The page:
It was the 2010 Manila Amendments to the STCW Convention which, for the first time, prescribed that both leadership and management should be a mandatory educational requirement for seafarers. The fact that neither tended to be formally taught with the marine educational syllabus structure struck some people as odd; others suggested that both were elements “you picked up with the increase of your experience”.

Leadership is important, both ashore and afloat, but it is often said that its absence is recognised rather more than its presence. Once, a form of leadership could be exerted merely by a leader shouting at his subordinates; today, more subtle strategies are required in an age where hierarchies are less settled and unreasonable behaviour open to challenge. Even in the military, where leadership is provided with the full force of discipline, the “qualities” of leadership are the subject of intense training from the junior ranks upward.

The old saying that “leaders are born and not made” is now hopefully redundant and the development of leadership training under STCW is a recognition that much can be done to incentivise all ranks and ratings with its principles. It is important that it is bound up with safety and risk management and ethical behaviour as much as techniques. After all, an Able Seaman who exercises leadership to stop somebody taking a dangerous short cut in the daily work on deck is every bit a “leader” as a shipmaster determining the passage plan with his navigator.

Leadership is also strongly bound up with management and perhaps closing the “ship-shore divide” which often disfigures the relationship between those in the office and those aboard ship. Brilliant communications has made it much easier to exercise a greater degree of control over the operation of ships from the office ashore, but there are great risks in “management by e-mail” in that it can discourage those aboard ship from their own exercise of leadership, and because authority is exercised remotely, the wrong decisions may be taken. And for those in junior ranks aboard ship, their ambitions to get to the top will scarcely be encouraged if they see their own senior officers diminished by their orders being countermanded by those ashore. Leadership and effective management require power and authority to be “cascaded” downward. The word “empowerment” is much more than a fashionable nostrum advocated in business manuals!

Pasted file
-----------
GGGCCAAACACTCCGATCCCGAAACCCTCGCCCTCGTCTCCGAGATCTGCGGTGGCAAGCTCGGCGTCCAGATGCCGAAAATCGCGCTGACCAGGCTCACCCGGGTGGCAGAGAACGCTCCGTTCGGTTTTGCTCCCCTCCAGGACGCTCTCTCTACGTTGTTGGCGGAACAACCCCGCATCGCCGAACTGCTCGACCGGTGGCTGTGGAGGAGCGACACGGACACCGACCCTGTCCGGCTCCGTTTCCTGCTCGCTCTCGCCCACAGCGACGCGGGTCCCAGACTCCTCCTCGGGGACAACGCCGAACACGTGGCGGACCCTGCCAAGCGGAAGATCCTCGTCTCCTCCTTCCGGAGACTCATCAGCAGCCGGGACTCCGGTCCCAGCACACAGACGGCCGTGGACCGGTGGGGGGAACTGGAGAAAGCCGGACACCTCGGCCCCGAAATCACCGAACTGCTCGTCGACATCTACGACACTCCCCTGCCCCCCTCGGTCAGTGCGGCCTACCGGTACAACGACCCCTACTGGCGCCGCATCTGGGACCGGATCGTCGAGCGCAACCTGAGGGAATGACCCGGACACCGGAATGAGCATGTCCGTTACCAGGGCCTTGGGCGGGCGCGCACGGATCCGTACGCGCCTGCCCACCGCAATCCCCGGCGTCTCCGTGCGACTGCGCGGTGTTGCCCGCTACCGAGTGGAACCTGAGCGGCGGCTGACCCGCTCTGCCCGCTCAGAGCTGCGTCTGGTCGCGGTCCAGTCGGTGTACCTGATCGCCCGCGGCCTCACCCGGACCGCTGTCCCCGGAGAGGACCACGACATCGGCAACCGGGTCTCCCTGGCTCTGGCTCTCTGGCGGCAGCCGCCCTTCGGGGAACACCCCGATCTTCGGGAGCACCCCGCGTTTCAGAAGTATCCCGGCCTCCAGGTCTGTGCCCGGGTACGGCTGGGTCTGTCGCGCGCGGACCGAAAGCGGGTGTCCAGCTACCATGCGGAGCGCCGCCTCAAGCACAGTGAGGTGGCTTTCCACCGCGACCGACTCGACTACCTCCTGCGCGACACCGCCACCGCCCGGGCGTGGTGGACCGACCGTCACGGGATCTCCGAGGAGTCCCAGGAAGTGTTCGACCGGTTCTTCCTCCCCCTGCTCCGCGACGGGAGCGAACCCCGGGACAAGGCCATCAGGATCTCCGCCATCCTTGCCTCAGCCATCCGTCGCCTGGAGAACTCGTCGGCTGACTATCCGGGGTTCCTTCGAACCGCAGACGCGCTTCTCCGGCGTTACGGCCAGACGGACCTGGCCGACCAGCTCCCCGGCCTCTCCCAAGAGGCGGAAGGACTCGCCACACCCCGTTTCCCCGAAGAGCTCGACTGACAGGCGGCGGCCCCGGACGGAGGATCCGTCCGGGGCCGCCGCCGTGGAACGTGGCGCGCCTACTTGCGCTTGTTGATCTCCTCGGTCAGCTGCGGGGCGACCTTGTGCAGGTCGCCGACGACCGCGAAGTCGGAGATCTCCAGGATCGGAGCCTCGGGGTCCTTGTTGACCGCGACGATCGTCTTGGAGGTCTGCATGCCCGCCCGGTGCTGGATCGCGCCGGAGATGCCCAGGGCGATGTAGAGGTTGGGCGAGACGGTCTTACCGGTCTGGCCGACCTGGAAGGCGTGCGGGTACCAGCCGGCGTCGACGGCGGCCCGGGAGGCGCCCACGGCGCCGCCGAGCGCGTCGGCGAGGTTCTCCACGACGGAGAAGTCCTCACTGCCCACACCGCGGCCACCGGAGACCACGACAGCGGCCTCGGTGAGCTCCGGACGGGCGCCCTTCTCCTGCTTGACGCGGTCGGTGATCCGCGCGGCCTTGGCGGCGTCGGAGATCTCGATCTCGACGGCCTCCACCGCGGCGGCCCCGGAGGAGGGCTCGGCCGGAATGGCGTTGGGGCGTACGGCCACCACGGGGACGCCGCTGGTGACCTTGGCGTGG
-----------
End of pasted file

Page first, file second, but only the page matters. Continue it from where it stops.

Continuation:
Effective management and leadership are not easy and it is often the case that bad management stems from a failure to do anything other than what appears to be the simplest course. Those with the best expertise in leadership training know that the leader who is encouraging, unafraid of taking difficult decisions and is fair will be the most effective. An ability to understand that different human beings require different strategies to bring out the best in them is also a sign of the leader that others will willingly follow.

But how do you develop these qualities? Once it was up to the individual to sort out in his or her own mind what patterns one followed, taking up what appeared to be the best in one’s superiors and rejecting what was obviously ineffective or simply wrong. Today, it is a little more complicated, but it will be fascinating to see the results of leadership and management training filtering into the industry.

Author: The Watchkeeper                                        Source: BIMCO